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Question DetailsAsked on 4/26/2017

Will your toilet tank empty when you shut off the toilet water valve?

When we intentionally shut off the water valve to our toilet the tank empties on us. My husband believes that this implies there is a leak somewhere. Is this correct? When the toilet water valve is on there are not any sounds or evidence of a water leak.

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1 Answer


Leak yes - but if not showing up on the floor or on the ceiling below, is probably just a leaking outlet flapper or float - or possibly a leaking seal between the tank and the toilet base or at the base of the overflow tube with some models, which will still go down into the toilet bowl in almost all cases so you usually only get water on the floor if the tank mounting bolts are leaking or you have an actual crack in the toilet leaking.

Look for any minor rippling around the edges of the water in the bottom of the toilet bowl, indicating water is flowing from the tank to the bowl - if you can't see if as a minor ripple at the edges of the water in the bowl is probably not a significant issue unless you have a water shortage or high metered water cost.

Commonly a small leak like that can be solved by looking for an overly tight linkage connection or a kinked chain to the outlet valve (the about 3-4 inch flapper or vertical moveable tube which the toilet lever raises to flush. Many times you can solve minor leakage like that by wiping the mating surfaces where the flapper/flush tube and the matching surface on the fitting in the bottom of the tank touch - bits of slime or dirt can cause a minor leak there.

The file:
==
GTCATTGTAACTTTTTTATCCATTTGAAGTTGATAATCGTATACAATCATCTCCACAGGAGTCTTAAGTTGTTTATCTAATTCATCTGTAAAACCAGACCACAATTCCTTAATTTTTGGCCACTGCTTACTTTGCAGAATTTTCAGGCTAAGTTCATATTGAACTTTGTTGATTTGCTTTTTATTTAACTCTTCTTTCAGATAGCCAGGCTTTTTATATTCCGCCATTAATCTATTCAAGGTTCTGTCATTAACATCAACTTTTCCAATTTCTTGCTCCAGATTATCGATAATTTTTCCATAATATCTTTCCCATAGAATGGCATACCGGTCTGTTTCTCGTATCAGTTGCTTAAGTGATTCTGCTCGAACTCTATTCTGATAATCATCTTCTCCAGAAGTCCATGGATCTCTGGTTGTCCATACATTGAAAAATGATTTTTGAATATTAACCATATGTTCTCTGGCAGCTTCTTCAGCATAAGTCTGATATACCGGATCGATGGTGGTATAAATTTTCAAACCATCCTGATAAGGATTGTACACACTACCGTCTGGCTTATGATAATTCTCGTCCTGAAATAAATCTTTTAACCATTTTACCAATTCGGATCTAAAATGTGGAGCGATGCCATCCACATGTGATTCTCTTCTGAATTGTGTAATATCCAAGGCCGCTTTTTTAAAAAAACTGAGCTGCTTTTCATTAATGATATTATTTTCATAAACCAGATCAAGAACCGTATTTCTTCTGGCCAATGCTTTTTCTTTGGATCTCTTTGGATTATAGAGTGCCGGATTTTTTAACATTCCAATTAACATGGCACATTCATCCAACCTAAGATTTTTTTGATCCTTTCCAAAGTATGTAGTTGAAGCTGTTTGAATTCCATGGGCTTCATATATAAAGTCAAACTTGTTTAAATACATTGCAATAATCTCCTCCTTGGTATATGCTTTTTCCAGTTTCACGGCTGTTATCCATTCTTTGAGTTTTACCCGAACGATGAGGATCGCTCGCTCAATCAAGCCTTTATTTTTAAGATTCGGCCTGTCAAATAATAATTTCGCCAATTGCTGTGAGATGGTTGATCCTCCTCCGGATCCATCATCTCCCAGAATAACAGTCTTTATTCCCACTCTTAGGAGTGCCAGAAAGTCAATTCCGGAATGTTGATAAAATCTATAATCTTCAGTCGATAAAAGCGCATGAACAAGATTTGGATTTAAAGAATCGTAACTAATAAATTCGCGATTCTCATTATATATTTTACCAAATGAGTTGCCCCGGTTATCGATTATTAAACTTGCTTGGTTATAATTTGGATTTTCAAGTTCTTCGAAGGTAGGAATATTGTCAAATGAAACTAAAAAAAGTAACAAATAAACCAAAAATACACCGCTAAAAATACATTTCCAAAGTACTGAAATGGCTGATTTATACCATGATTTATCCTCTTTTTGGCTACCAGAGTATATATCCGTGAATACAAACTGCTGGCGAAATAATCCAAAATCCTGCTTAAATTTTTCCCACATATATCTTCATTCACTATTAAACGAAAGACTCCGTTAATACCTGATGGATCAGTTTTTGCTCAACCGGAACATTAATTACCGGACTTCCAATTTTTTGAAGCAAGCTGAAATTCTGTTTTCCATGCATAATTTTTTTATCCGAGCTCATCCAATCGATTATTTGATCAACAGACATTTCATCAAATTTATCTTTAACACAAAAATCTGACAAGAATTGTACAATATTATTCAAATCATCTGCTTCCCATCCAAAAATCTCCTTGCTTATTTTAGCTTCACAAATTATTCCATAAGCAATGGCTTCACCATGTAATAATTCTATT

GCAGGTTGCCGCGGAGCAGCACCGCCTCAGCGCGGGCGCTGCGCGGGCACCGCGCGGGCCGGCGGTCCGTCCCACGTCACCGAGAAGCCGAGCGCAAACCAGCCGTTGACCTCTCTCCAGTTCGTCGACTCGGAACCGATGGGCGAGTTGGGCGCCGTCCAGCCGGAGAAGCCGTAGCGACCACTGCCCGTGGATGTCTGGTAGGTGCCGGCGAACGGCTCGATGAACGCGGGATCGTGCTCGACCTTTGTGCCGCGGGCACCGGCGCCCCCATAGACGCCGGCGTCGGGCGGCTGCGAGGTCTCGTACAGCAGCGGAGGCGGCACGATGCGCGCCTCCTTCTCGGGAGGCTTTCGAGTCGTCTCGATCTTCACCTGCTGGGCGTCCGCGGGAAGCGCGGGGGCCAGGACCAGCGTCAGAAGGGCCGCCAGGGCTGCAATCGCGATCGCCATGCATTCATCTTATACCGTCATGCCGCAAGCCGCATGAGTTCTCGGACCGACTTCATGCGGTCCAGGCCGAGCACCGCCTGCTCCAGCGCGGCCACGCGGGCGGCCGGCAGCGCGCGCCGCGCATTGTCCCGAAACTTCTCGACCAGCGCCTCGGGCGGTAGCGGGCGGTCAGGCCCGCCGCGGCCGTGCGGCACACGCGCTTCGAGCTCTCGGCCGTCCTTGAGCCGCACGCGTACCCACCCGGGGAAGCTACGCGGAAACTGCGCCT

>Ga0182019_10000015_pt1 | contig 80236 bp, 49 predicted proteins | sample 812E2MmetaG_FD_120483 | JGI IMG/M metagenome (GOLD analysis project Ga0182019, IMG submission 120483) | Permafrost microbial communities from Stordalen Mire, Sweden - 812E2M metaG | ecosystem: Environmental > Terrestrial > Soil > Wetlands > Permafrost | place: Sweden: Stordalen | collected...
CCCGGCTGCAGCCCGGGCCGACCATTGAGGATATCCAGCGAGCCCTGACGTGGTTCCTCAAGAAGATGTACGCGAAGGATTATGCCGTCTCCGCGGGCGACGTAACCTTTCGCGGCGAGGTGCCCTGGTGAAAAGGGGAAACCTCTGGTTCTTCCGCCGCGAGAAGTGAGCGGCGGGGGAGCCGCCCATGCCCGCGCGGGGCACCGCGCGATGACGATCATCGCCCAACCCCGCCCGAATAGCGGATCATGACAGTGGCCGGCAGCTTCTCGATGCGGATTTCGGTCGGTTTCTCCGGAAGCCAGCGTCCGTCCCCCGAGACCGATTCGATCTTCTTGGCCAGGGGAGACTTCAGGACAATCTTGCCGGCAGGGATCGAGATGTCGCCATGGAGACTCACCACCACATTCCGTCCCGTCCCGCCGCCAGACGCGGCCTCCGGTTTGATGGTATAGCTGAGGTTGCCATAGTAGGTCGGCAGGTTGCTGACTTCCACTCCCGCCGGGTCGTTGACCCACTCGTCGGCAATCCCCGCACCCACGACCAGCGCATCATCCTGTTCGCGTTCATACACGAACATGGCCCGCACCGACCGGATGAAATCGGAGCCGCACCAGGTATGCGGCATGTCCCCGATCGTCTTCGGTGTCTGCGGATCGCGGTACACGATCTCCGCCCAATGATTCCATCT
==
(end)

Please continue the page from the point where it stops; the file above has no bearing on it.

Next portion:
You can detect even very small leaks by putting some food coloring in the tank and look for it showing up in the bowl over the next couple of hours - commonly does NOT work overnight because the chlorine in the water bleaches out the food coloring over that long a timeframe.

If you have a minor leak and have free and adequate water, many people let it go until you get "ghost flushing" - when you hear the toilet tank refilling at wide intervals without having been flulshed, or until they can hear the toilet constantly "running" However, if in a high water cost area (measured with meter), then a constantly audible and/or noticeable (in bowl) "running" toilet can use 100,000 gallons (135 ccf - hundred cubic feet, if your bill is measured that way) or more per month, and a slow, barely or non-visible leak can run up to as much as about 5,000-10,000 gallons per month - about 7-15 ccf per month. In some high cost areas water runs as high as $3-5/ccf and for large or "penalty" volume-users over $11/ccf. So a "slow" running toilet in those cases can cost $20-165/mo, and a single clearly audible and visibly "running" toilet can cost as much as $400-1500/month at those rates ! Plus possible drought condition special assessments or penalties in a few areas, so if you pay for your water based on meter reading even a slightly running toilet can be a significant concern.

Look at your water bill (taking into account any seasonal watering variations) for major changes from month to month.

The flapper or flush mechanism is usually pretty easy to fix by yourself if needed - most vertical tower type flush valves have an easily replaceable press-on gasket or seal, and most flappers are easily replaced with kits from FluidMaster (my favorite brand because the kits are more universal) or Plumbshop. Simple replacing the flush tower or flapper almost always only requires turning off the water, flushing to mostly empty the tank, splashing or sponging out the rest of the water in the tank to basically empty condition, then replacing the offending part.

If leaking at the base of the overflow tube or tank drain hole (which is normally also the base of the flush valve assembly), that is more of a job - requires dismounting the tank and replacing either the flush valve assembly gasket, or perhaps the tank-to-bowl gasket. For most homeowners that is a plumber or handyman job - not that it is too tough to do, just needs a bit of experience once to learn how tight to tighten the nuts and bolts and such, and many people are afraid of dropping the tank and breaking it, or overtightening the tank mounting bolts and breaking the tank or the toilet base, which can happen if you reef on them.

Answered 3 years ago by LCD

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